Today the U.S. Environmental Protection Agency issued final guidance to assist its staff in meeting longstanding requirements of the Clean Water Act with regard to mountaintop removal coal mines in Appalachia. All mountaintop removal mines must be permitted under the Clean Water Act and must comply with the law, but recent research by EPA and scientists have found these projects create lasting, irreparable harm to streams and water quality.
The final guidance comes after a more than year-long process during which the EPA examined the science, completed new major scientific reports, received peer review, and considered 60,000 public comments. In addition to improving the agency’s oversight and compliance with existing requirements of the law, the guidance reaffirms the essential role of science in evaluating proposed mountaintop removal mining permits. The final guidance is based on the latest peer-reviewed science on stream pollution and protection, including two comprehensive new scientific reports released by EPA this year that reveal information on how mountaintop removal mining harms the integrity of vital waters and natural resources. EPA’s guidance is also based on tens of thousands of public comments that EPA considered and received during its notice-and-comment process in 2010.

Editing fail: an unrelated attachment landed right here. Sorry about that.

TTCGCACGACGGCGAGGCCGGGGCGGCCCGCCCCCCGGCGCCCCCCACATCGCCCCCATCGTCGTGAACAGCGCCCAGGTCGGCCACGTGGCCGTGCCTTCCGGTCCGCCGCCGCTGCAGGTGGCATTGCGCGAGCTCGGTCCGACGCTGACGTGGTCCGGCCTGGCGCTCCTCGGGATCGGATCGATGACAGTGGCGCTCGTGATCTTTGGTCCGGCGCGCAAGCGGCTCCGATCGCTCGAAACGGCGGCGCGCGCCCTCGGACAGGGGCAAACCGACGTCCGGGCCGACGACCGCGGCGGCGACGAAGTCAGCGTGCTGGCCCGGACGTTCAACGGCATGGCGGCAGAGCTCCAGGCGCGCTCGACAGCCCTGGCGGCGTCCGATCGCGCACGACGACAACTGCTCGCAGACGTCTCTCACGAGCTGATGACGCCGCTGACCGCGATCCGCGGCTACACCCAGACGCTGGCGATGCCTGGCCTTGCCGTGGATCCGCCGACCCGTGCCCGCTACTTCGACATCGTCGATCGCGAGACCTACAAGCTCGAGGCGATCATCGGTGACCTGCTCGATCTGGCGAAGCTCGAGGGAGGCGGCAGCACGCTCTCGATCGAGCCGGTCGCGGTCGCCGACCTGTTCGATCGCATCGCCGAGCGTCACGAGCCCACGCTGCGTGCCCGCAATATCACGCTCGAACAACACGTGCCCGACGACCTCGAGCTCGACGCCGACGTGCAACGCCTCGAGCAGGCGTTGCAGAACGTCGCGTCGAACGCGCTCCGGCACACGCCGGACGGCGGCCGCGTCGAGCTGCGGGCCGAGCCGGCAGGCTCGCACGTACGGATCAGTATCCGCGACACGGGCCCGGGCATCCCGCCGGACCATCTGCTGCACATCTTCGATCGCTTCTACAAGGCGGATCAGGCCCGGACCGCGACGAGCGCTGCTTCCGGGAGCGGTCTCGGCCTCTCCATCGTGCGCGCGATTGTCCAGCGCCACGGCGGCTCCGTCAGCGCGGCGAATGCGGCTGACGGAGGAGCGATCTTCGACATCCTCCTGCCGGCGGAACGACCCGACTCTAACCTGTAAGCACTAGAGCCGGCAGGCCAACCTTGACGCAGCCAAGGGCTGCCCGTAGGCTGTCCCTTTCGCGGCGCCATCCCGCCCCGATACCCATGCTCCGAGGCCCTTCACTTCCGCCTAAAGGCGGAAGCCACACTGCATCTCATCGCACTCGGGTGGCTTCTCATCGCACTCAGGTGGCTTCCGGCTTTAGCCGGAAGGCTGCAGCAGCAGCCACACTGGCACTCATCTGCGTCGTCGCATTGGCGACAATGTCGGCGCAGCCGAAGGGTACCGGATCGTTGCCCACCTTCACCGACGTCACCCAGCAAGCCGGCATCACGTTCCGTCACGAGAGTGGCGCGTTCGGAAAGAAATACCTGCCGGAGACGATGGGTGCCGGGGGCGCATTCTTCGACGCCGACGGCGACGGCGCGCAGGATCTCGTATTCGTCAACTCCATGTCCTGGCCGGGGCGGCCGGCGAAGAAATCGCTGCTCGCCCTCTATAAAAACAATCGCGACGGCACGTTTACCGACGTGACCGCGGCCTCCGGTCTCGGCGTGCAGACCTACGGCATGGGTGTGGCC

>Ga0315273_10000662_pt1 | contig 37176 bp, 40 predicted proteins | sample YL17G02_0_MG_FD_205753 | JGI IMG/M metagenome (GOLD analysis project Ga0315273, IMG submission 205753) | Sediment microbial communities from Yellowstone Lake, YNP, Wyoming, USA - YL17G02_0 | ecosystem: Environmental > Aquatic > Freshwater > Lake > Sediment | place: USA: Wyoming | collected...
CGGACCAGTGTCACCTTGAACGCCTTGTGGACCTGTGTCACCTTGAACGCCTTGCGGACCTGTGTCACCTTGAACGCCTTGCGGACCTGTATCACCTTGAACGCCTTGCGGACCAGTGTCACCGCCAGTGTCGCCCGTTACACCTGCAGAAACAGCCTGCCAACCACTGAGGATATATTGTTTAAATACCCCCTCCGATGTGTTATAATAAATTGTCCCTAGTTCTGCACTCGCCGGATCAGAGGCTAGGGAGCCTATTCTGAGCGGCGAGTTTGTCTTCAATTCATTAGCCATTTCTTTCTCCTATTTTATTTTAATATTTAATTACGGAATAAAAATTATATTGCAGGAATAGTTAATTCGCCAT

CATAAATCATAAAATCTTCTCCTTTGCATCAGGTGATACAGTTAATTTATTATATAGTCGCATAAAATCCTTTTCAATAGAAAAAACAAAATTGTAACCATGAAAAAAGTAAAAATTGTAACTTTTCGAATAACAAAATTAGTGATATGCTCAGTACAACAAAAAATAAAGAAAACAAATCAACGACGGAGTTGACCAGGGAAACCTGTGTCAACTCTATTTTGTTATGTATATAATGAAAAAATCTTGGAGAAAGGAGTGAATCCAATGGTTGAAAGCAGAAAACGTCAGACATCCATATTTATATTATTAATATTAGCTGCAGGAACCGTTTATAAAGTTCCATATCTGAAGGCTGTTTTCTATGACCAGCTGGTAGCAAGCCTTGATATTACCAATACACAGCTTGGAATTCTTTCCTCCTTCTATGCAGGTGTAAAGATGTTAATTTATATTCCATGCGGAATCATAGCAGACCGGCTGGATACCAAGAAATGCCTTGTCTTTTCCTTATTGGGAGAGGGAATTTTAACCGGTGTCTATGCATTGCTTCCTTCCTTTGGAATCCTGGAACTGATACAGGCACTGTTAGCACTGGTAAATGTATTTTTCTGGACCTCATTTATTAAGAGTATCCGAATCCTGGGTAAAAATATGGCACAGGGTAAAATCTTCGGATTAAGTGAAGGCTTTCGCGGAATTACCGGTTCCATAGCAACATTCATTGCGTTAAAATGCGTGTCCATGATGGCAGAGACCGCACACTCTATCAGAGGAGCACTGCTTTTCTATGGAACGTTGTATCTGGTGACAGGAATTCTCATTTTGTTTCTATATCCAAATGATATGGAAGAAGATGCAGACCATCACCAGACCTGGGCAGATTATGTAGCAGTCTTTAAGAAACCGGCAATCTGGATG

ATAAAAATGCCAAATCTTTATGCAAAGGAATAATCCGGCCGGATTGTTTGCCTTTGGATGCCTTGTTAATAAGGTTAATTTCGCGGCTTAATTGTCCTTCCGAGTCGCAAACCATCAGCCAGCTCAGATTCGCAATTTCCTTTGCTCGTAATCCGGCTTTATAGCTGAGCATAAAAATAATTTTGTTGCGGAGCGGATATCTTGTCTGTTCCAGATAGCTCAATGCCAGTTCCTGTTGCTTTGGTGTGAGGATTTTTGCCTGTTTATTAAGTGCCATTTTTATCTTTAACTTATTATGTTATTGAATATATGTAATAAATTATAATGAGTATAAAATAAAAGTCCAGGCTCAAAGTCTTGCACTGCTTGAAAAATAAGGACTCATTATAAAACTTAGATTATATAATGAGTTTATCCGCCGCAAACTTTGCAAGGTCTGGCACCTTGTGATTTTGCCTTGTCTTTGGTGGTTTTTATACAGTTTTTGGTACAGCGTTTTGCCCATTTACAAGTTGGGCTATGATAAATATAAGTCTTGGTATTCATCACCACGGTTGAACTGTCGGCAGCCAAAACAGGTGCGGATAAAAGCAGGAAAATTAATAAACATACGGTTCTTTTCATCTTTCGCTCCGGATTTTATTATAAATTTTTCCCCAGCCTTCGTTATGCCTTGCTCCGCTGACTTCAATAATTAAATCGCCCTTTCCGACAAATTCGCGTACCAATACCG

Represented by Earthjustice and the Appalachian Center for the Economy and the Environment, seven conservation and social justice groups— the Sierra Club, Coal River Mountain Watch, Ohio Valley Environmental Coalition, West Virginia Highlands Conservancy, Kentuckians For The Commonwealth, Southern Appalachian Mountain Stewards, and Statewide Organizing for Community eMpowerment—have intervened in a coal mining industry lawsuit to support EPA’s use of this guidance and its effort to follow the Clean Water Act, consider the latest science, and protect America’s waters from destruction.
“We’re glad to see Administrator Lisa Jackson follow through on her commitment to finalize this important staff guidance, which is a considerable step toward giving Appalachian communities their rightful protections under existing law and following sound science,” said Joan Mulhern, senior legislative counsel of Earthjustice.